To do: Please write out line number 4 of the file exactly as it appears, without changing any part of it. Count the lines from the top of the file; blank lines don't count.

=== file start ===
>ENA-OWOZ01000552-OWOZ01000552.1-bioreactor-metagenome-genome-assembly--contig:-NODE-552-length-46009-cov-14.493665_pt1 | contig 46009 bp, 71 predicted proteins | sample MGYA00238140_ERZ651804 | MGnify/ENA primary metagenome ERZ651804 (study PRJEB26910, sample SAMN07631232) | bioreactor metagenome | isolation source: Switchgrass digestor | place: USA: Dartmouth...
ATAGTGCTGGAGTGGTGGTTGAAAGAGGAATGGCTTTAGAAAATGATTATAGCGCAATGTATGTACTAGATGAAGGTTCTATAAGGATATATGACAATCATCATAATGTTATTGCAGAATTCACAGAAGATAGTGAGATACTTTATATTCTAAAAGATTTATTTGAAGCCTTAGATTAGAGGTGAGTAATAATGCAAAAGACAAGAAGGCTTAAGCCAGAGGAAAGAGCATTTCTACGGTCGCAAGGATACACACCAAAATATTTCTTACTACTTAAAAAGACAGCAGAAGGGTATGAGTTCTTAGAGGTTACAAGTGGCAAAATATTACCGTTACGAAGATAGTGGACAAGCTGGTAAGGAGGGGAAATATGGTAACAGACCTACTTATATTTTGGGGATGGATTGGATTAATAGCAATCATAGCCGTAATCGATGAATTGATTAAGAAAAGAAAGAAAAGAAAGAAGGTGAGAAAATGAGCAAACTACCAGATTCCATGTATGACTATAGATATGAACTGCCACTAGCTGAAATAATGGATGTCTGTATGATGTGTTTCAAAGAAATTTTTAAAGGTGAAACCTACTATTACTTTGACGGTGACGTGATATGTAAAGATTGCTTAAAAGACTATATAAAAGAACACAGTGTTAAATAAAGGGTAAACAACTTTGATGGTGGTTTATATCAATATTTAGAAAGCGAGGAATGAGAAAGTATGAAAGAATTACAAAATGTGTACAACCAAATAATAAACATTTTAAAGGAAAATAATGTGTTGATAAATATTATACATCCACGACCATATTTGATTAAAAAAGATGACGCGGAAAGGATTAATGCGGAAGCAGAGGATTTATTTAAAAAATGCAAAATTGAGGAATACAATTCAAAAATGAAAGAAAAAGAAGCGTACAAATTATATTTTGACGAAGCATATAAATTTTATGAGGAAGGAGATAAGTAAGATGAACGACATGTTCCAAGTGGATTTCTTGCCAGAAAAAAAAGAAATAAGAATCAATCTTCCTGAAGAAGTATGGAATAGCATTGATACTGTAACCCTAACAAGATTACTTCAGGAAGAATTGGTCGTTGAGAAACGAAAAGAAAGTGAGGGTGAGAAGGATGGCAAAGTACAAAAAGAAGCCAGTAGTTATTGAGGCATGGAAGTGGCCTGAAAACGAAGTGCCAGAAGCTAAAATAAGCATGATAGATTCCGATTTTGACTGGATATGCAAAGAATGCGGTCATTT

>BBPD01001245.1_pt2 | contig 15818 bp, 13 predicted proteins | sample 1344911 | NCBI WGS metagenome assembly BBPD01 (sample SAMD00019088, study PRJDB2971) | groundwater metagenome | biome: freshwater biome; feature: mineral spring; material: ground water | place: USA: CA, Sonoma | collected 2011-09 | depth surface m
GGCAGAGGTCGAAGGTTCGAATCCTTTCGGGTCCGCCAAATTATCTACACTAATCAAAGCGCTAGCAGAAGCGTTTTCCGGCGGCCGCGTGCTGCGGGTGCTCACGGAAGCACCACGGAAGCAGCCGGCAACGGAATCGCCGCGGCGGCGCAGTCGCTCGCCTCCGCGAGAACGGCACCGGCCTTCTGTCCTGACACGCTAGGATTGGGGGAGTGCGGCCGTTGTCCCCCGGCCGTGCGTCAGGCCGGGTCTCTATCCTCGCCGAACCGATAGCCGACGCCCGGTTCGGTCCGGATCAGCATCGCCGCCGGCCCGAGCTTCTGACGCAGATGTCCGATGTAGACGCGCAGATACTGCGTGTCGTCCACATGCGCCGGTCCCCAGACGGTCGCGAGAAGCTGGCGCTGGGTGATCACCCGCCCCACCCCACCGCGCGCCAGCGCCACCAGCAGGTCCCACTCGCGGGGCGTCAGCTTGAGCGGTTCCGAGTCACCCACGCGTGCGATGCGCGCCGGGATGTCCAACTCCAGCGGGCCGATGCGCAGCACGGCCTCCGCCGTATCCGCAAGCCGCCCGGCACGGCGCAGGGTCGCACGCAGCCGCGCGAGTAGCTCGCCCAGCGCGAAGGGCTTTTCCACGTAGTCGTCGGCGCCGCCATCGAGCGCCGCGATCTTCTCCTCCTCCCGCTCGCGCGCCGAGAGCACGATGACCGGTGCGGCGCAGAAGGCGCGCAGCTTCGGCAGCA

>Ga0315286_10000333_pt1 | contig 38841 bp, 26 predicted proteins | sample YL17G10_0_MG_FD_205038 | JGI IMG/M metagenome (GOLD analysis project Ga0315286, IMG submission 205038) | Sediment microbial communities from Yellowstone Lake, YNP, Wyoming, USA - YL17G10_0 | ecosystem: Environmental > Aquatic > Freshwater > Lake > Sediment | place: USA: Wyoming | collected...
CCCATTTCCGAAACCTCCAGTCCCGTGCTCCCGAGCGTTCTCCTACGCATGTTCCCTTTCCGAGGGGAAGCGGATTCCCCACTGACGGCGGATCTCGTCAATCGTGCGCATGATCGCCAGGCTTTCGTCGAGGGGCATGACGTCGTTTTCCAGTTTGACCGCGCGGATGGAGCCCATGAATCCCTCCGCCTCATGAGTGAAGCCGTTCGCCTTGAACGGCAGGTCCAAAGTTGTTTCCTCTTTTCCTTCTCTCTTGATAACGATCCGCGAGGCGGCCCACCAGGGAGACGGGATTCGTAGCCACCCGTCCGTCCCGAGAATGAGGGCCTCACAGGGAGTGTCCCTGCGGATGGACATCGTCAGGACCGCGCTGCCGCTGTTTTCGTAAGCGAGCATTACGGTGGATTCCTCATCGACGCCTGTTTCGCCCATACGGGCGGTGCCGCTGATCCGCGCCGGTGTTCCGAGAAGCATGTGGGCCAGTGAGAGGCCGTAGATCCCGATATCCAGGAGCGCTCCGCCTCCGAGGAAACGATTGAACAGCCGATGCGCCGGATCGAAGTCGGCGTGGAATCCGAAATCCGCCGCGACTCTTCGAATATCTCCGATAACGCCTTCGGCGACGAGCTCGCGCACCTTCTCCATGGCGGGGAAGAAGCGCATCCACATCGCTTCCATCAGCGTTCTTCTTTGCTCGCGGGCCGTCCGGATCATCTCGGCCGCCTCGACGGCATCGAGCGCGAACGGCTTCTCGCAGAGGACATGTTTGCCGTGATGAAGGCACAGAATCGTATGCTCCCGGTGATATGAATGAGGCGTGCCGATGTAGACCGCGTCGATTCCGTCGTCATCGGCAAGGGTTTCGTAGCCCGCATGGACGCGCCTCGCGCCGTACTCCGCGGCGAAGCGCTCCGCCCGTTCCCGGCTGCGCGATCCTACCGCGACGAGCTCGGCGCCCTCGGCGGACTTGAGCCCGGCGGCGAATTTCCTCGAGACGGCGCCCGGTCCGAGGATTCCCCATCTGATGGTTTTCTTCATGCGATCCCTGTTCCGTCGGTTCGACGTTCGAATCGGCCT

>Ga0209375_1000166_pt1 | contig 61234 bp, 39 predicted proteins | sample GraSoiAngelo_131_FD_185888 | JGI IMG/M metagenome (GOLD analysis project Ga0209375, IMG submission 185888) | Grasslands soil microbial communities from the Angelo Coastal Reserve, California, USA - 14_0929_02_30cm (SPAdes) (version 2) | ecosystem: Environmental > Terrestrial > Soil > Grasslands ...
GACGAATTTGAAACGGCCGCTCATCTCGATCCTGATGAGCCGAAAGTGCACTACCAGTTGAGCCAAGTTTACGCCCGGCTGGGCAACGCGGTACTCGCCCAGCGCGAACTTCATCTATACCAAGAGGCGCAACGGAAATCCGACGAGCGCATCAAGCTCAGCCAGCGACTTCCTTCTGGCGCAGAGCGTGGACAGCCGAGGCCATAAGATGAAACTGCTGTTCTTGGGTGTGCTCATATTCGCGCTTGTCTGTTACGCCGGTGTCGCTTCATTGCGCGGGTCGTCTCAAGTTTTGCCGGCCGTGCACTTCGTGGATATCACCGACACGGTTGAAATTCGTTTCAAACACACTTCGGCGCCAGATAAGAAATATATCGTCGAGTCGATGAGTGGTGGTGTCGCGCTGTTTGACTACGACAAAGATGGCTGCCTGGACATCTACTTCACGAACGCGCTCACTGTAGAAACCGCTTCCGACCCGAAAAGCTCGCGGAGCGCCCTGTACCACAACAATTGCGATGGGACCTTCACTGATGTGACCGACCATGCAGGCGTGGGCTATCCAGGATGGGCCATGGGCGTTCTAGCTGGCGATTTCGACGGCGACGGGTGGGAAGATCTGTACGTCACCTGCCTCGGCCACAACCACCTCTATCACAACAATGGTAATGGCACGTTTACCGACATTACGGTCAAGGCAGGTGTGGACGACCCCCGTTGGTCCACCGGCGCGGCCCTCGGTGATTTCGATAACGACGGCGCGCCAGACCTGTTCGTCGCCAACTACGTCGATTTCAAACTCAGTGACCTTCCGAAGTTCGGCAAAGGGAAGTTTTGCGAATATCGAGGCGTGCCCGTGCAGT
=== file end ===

GGCAGAGGTCGAAGGTTCGAATCCTTTCGGGTCCGCCAAATTATCTACACTAATCAAAGCGCTAGCAGAAGCGTTTTCCGGCGGCCGCGTGCTGCGGGTGCTCACGGAAGCACCACGGAAGCAGCCGGCAACGGAATCGCCGCGGCGGCGCAGTCGCTCGCCTCCGCGAGAACGGCACCGGCCTTCTGTCCTGACACGCTAGGATTGGGGGAGTGCGGCCGTTGTCCCCCGGCCGTGCGTCAGGCCGGGTCTCTATCCTCGCCGAACCGATAGCCGACGCCCGGTTCGGTCCGGATCAGCATCGCCGCCGGCCCGAGCTTCTGACGCAGATGTCCGATGTAGACGCGCAGATACTGCGTGTCGTCCACATGCGCCGGTCCCCAGACGGTCGCGAGAAGCTGGCGCTGGGTGATCACCCGCCCCACCCCACCGCGCGCCAGCGCCACCAGCAGGTCCCACTCGCGGGGCGTCAGCTTGAGCGGTTCCGAGTCACCCACGCGTGCGATGCGCGCCGGGATGTCCAACTCCAGCGGGCCGATGCGCAGCACGGCCTCCGCCGTATCCGCAAGCCGCCCGGCACGGCGCAGGGTCGCACGCAGCCGCGCGAGTAGCTCGCCCAGCGCGAAGGGCTTTTCCACGTAGTCGTCGGCGCCGCCATCGAGCGCCGCGATCTTCTCCTCCTCCCGCTCGCGCGCCGAGAGCACGATGACCGGTGCGGCGCAGAAGGCGCGCAGCTTCGGCAGCA